Gratitude: The most important thing I’ve learned about working with interns is to thank them. If an intern is going to give me their time and energy for a semester or a summer, they deserve a lot of gratitude. This is true especially if there are producing meaningful and helpful work! The most important way to thank an intern, of course, is in the reference that they receive at the end of the experience. If they have done good work, I’m fully expressive about that in my reference. Gaining a meaningful reference is one of the most important things an intern can get out of an experience, and I take that responsibility as seriously as I’d like them to take the internship.
By giving interns positive experiences, I’ve build a network of young people who have helped Canfei Nesharim and Jewcology thrive over the years. These young people are likely to refer others to our work and, hopefully, speak well of us in their communities. I consider internships incredibly important to a successful movement and I’m glad that the Jewish environmental movement offers so many of these types of opportunities!
To browse open Jewish environmental job opportunities, visit jewcology.jobthread.com. To apply for Canfei Nesharim’s spring internship, see http://jewcology.jobthread.com/job/intern-silver-spring-md-canfei-nesharim-bb3ee9fa9a/!
Yesterday I had the opportunity to update my personal CV, something I hadn’t done in quite a few years. There really was no excuse for not having done this. Everyone says you are supposed to do it regularly, and in fact there have been several times in the last couple of years when people have asked for my CV just as a way to learn about me. But with my relatively steady and hectic pace of life, I hadn’t made time for it. And it’s not like I was looking for a job! In fact, with my multiple roles , sometimes it feels like I have too many jobs rather than too few.
Dear Jewcology community,
So, tomorrow is my birthday. I'm turning 36! I've been having a lot of trepidation about this. A lot of my identity has been tied up in being a "young Jewish leader." Several years ago I was chosen as one of the New York Jewish Week's "36 under 36." So, it's a little scary for me to be "not under 36" anymore. I'm coming to the end of my generational box.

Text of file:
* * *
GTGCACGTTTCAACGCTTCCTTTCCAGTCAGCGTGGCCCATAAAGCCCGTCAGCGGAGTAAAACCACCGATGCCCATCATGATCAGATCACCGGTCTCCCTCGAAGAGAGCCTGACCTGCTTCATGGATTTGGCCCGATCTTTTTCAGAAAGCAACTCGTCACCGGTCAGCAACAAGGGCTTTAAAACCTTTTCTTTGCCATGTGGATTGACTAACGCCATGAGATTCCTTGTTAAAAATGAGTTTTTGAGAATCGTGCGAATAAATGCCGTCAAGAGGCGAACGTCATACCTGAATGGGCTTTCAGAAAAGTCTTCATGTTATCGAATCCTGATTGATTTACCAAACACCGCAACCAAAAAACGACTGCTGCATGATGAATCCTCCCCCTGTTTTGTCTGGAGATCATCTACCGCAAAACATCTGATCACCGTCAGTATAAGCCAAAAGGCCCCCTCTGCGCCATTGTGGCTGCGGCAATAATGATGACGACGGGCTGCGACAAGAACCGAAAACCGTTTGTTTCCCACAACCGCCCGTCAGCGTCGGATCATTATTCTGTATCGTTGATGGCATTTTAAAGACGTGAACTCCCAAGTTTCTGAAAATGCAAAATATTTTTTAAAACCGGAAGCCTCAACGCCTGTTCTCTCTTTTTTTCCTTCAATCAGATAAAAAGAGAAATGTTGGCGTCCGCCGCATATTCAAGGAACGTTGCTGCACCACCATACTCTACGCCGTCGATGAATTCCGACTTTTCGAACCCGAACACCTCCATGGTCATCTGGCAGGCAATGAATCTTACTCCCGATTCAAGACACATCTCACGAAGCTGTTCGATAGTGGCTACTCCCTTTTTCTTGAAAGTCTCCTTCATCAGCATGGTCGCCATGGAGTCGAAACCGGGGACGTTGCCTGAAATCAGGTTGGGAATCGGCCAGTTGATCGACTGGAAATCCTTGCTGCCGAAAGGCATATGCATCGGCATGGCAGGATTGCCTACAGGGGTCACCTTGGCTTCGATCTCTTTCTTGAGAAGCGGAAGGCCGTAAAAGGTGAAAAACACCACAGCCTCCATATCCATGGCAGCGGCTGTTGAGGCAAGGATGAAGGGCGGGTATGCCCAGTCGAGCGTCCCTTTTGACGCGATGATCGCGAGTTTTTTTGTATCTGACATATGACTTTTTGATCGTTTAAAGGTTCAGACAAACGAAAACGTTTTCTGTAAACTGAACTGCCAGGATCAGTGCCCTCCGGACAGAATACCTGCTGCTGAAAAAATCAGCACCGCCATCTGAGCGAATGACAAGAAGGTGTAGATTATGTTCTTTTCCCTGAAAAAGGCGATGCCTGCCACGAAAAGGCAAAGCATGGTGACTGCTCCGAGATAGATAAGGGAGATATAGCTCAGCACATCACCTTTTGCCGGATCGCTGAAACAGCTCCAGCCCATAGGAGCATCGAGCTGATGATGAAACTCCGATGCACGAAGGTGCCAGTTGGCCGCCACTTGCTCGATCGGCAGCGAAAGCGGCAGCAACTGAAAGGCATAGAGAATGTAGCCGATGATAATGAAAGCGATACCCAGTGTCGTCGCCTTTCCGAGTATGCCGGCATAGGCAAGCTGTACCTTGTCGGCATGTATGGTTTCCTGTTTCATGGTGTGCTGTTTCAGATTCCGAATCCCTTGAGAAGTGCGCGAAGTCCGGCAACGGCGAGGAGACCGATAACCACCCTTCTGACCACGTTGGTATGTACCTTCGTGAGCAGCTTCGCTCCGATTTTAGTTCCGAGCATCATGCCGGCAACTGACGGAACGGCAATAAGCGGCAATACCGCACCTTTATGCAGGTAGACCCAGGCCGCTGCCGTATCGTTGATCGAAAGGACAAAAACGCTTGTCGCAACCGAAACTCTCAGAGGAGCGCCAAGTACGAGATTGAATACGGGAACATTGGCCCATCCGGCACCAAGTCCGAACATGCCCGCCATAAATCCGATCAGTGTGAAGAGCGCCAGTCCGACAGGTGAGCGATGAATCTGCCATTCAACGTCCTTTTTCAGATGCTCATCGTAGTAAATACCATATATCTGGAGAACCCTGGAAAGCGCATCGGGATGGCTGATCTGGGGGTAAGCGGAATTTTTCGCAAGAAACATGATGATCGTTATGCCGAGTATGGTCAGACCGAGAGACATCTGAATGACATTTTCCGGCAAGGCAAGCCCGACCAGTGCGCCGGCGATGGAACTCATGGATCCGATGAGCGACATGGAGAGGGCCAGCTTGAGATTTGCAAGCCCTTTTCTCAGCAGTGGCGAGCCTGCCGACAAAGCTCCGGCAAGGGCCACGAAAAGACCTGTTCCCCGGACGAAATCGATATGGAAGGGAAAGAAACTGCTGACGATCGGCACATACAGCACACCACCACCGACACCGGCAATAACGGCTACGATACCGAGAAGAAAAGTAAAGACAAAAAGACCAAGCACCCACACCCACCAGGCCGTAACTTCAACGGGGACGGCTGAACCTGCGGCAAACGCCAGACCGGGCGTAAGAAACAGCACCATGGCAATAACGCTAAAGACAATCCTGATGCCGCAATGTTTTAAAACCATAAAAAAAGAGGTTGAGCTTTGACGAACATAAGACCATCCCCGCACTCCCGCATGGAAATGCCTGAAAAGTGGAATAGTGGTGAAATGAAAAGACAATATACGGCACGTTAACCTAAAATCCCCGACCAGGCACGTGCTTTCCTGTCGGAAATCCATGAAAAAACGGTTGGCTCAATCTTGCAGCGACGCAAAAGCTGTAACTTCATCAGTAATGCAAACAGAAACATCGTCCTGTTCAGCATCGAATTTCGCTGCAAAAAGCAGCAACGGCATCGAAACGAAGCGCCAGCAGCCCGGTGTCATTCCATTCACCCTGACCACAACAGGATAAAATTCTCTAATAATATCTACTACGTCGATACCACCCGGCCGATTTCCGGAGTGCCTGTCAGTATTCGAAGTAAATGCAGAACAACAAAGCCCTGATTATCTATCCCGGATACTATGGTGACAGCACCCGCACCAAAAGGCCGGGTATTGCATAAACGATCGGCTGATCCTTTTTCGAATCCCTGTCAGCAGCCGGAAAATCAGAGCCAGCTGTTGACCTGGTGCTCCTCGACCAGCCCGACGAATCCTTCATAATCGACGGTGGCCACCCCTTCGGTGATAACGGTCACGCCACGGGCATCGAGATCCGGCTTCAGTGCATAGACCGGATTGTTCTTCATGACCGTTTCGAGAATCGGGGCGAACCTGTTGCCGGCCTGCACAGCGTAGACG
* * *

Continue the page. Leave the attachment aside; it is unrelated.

In honor of this significant birthday -- my transition to 36 -- I'm asking my friends and family to help me raise funds for Jewcology.
In the midst of Superstorm Sandy, I wrote a blog post entitled "An Open Letter to My Friends Who Are Climate Skeptics." After conversations with several of my friends, I have come to realize that this blog post was not a helpful contribution to the dialogue, and actually may have done more harm than good. I’d like to explain to you why, and what I’ve learned from this experience.
Canfei Nesharim is proud to launch our Year of Jewish Action on the Environment, in partnership with Jewcology!
We are focusing on saving energy and reducing food waste, with practical actions suggested by the Jewish mitzvah of bal tashchit. Actions will be released approximately every two weeks through Tu b'Shevat 5774.
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In the Torah portion of Naso, we learn of the treatment of
the Sotah, a wife who is suspected of adultery. Because her guilt cannot be
proven by witnesses, but her husband suspects her and cannot forgive her
without proof of her innocence, a miraculous test determines her innocence or
guilt. The woman is forced to drink “bitter waters that cause curse”, formed
of water, the dirt of the sanctuary, and the ink of an erased curse. If the
woman is guilty, she will die; if she is innocent, she will be cleared of all
Our world abounds with mistreatment of the earth. From
climate change and ozone layer depletion to urban sprawl and water pollution,
our misuse of resources is stunning. But should we be surprised, when ‘Western’
culture seems so heavily invested in the delusion that personal fulfillment can
come from just one more wide-screen TV or SUV?
You can help us preserve Hashem's resources and create a better world for our children. Support our Work.
Would you like to bring Torah and environment education to your shul or day school? Contact us for more information.